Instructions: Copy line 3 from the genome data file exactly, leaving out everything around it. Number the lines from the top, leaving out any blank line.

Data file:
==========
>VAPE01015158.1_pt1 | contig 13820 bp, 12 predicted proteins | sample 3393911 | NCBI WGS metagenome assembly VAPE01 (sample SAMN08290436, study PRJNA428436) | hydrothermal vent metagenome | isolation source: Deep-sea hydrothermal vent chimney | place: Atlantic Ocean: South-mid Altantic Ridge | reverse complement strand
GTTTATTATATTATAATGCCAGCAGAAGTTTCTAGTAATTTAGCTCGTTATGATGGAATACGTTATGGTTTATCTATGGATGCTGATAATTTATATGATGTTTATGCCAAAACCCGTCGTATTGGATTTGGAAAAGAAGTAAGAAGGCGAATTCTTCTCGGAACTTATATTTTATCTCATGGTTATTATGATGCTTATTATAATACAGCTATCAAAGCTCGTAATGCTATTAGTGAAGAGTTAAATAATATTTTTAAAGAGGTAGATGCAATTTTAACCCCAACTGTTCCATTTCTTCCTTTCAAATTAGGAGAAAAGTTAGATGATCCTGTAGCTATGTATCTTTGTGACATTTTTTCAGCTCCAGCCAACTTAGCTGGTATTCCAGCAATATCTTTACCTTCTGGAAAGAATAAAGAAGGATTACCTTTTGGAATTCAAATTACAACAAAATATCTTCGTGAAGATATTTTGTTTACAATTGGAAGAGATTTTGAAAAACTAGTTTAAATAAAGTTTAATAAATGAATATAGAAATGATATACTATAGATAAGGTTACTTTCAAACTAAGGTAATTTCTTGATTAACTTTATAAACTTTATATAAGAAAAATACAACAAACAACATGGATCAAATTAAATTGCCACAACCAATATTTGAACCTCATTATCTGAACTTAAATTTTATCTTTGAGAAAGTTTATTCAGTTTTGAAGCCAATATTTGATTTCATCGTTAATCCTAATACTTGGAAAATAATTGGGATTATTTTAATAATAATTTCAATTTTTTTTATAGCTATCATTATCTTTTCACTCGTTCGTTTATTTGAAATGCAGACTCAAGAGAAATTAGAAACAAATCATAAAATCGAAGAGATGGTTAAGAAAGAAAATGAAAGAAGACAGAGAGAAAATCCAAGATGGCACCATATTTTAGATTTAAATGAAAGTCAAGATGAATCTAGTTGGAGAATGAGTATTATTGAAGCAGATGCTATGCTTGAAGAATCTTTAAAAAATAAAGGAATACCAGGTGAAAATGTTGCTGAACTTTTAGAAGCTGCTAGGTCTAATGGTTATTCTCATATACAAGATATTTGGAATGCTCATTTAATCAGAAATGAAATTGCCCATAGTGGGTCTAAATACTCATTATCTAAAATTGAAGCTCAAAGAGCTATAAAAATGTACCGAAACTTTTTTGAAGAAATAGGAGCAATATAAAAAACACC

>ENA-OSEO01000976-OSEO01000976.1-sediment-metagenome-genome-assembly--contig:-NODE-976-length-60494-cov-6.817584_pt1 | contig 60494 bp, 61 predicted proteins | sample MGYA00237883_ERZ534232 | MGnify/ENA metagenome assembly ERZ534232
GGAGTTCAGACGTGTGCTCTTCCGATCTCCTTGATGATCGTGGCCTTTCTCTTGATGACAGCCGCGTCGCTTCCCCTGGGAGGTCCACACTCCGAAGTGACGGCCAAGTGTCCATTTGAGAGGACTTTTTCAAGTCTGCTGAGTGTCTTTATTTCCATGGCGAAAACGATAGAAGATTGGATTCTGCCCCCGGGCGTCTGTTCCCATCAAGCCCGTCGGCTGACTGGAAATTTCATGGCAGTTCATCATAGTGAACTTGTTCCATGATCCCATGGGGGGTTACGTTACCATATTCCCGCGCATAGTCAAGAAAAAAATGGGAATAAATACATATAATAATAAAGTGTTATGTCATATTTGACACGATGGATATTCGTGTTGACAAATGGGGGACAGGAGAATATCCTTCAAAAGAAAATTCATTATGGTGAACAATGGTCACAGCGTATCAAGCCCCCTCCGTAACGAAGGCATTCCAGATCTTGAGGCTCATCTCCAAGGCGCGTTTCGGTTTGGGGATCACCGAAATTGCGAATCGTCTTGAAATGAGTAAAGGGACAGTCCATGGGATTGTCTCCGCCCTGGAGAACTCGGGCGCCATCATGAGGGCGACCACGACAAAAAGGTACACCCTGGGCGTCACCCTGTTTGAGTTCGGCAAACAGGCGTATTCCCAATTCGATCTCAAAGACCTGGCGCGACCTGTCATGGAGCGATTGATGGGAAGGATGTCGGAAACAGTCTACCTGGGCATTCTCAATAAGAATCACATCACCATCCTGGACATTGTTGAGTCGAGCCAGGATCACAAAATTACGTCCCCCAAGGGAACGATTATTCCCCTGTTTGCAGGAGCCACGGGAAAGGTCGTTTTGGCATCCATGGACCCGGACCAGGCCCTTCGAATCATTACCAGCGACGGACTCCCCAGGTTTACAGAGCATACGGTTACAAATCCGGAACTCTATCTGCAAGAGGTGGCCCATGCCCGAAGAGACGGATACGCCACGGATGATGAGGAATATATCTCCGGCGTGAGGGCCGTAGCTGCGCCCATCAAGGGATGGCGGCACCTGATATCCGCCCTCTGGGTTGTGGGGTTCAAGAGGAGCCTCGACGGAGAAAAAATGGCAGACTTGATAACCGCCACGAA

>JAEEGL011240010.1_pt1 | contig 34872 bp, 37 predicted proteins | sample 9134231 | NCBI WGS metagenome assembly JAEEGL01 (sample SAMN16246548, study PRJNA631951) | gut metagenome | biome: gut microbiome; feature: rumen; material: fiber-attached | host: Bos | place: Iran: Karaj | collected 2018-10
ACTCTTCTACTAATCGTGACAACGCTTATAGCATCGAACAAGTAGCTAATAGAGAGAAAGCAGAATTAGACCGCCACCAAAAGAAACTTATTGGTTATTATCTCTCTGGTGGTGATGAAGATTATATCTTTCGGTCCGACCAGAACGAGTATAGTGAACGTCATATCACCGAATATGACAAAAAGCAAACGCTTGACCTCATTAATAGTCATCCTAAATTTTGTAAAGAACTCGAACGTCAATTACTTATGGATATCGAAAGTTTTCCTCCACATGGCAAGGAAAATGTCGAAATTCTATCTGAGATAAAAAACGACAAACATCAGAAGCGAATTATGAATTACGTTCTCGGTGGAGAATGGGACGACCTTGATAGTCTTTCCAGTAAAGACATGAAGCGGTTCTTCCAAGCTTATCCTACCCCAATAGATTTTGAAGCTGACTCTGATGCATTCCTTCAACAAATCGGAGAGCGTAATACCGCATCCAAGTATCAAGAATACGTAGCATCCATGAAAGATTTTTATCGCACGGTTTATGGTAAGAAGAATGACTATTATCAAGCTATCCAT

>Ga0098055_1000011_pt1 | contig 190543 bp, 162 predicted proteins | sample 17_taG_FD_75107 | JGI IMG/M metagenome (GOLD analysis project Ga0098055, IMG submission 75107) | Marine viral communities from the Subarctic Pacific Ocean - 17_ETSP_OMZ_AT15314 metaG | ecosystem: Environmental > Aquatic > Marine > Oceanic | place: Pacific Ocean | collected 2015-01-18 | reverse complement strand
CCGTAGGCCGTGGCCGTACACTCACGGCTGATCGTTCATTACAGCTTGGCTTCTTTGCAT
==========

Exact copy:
>ENA-OSEO01000976-OSEO01000976.1-sediment-metagenome-genome-assembly--contig:-NODE-976-length-60494-cov-6.817584_pt1 | contig 60494 bp, 61 predicted proteins | sample MGYA00237883_ERZ534232 | MGnify/ENA metagenome assembly ERZ534232